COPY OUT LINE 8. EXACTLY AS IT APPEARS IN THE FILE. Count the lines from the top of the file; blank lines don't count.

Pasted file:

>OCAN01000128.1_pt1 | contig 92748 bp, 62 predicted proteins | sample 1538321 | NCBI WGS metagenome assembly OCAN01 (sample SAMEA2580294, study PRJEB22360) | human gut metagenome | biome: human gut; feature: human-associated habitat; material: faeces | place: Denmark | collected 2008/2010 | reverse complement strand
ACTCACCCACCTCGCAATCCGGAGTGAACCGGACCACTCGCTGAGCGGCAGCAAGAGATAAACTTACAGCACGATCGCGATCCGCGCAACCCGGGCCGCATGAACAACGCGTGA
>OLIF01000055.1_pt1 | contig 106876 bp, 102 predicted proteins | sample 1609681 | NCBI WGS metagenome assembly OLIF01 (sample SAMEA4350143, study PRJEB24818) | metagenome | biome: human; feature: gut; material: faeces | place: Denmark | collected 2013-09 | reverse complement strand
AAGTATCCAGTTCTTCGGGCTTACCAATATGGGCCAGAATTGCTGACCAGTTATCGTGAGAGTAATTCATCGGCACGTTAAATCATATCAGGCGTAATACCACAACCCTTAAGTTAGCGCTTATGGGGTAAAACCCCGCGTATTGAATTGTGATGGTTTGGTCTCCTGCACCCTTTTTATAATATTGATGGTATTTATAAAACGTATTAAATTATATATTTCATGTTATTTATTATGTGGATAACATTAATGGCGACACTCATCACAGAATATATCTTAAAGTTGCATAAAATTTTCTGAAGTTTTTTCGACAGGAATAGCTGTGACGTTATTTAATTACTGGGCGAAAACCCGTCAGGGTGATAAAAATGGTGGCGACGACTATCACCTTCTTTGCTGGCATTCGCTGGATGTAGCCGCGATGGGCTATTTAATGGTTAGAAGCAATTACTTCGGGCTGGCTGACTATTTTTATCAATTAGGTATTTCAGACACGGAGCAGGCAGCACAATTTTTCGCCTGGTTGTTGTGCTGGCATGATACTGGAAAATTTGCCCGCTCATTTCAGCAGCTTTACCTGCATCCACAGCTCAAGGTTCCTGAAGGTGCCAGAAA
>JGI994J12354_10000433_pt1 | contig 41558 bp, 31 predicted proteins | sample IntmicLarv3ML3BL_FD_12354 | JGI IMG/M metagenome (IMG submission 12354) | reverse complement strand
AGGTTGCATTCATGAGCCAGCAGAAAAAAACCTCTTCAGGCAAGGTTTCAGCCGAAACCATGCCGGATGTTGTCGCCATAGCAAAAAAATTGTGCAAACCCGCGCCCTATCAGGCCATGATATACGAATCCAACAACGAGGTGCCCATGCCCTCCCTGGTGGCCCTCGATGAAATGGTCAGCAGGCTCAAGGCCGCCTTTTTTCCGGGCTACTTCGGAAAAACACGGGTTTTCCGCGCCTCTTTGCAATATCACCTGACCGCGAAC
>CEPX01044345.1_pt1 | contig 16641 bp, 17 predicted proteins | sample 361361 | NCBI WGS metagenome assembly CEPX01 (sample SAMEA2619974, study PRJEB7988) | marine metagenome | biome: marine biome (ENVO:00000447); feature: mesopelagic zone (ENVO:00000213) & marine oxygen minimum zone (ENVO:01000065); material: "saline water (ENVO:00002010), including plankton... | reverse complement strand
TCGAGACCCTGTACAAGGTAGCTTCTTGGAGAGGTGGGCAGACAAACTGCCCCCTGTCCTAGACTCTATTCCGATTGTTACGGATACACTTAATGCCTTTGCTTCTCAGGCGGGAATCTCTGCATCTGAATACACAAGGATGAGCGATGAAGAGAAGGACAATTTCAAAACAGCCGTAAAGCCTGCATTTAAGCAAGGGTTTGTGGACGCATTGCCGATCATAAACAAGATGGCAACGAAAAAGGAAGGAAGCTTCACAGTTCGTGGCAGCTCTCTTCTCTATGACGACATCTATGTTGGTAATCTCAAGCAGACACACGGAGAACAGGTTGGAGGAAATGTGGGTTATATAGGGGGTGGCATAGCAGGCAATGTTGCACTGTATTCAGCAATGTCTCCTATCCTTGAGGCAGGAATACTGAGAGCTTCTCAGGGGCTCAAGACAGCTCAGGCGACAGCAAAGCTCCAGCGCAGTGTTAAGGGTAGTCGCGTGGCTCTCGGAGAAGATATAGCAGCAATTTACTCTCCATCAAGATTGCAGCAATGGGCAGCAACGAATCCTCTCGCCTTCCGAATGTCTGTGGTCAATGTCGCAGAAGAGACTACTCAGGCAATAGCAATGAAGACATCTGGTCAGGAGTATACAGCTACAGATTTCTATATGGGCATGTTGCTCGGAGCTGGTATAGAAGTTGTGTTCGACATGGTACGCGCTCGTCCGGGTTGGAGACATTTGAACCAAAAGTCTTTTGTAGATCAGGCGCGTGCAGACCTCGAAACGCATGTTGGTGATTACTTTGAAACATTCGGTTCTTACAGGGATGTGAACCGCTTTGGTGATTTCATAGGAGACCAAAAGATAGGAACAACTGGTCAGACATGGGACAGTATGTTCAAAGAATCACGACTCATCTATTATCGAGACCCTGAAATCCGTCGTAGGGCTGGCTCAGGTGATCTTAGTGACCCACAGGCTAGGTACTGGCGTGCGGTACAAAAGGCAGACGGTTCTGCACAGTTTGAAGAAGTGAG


TCGAGACCCTGTACAAGGTAGCTTCTTGGAGAGGTGGGCAGACAAACTGCCCCCTGTCCTAGACTCTATTCCGATTGTTACGGATACACTTAATGCCTTTGCTTCTCAGGCGGGAATCTCTGCATCTGAATACACAAGGATGAGCGATGAAGAGAAGGACAATTTCAAAACAGCCGTAAAGCCTGCATTTAAGCAAGGGTTTGTGGACGCATTGCCGATCATAAACAAGATGGCAACGAAAAAGGAAGGAAGCTTCACAGTTCGTGGCAGCTCTCTTCTCTATGACGACATCTATGTTGGTAATCTCAAGCAGACACACGGAGAACAGGTTGGAGGAAATGTGGGTTATATAGGGGGTGGCATAGCAGGCAATGTTGCACTGTATTCAGCAATGTCTCCTATCCTTGAGGCAGGAATACTGAGAGCTTCTCAGGGGCTCAAGACAGCTCAGGCGACAGCAAAGCTCCAGCGCAGTGTTAAGGGTAGTCGCGTGGCTCTCGGAGAAGATATAGCAGCAATTTACTCTCCATCAAGATTGCAGCAATGGGCAGCAACGAATCCTCTCGCCTTCCGAATGTCTGTGGTCAATGTCGCAGAAGAGACTACTCAGGCAATAGCAATGAAGACATCTGGTCAGGAGTATACAGCTACAGATTTCTATATGGGCATGTTGCTCGGAGCTGGTATAGAAGTTGTGTTCGACATGGTACGCGCTCGTCCGGGTTGGAGACATTTGAACCAAAAGTCTTTTGTAGATCAGGCGCGTGCAGACCTCGAAACGCATGTTGGTGATTACTTTGAAACATTCGGTTCTTACAGGGATGTGAACCGCTTTGGTGATTTCATAGGAGACCAAAAGATAGGAACAACTGGTCAGACATGGGACAGTATGTTCAAAGAATCACGACTCATCTATTATCGAGACCCTGAAATCCGTCGTAGGGCTGGCTCAGGTGATCTTAGTGACCCACAGGCTAGGTACTGGCGTGCGGTACAAAAGGCAGACGGTTCTGCACAGTTTGAAGAAGTGAG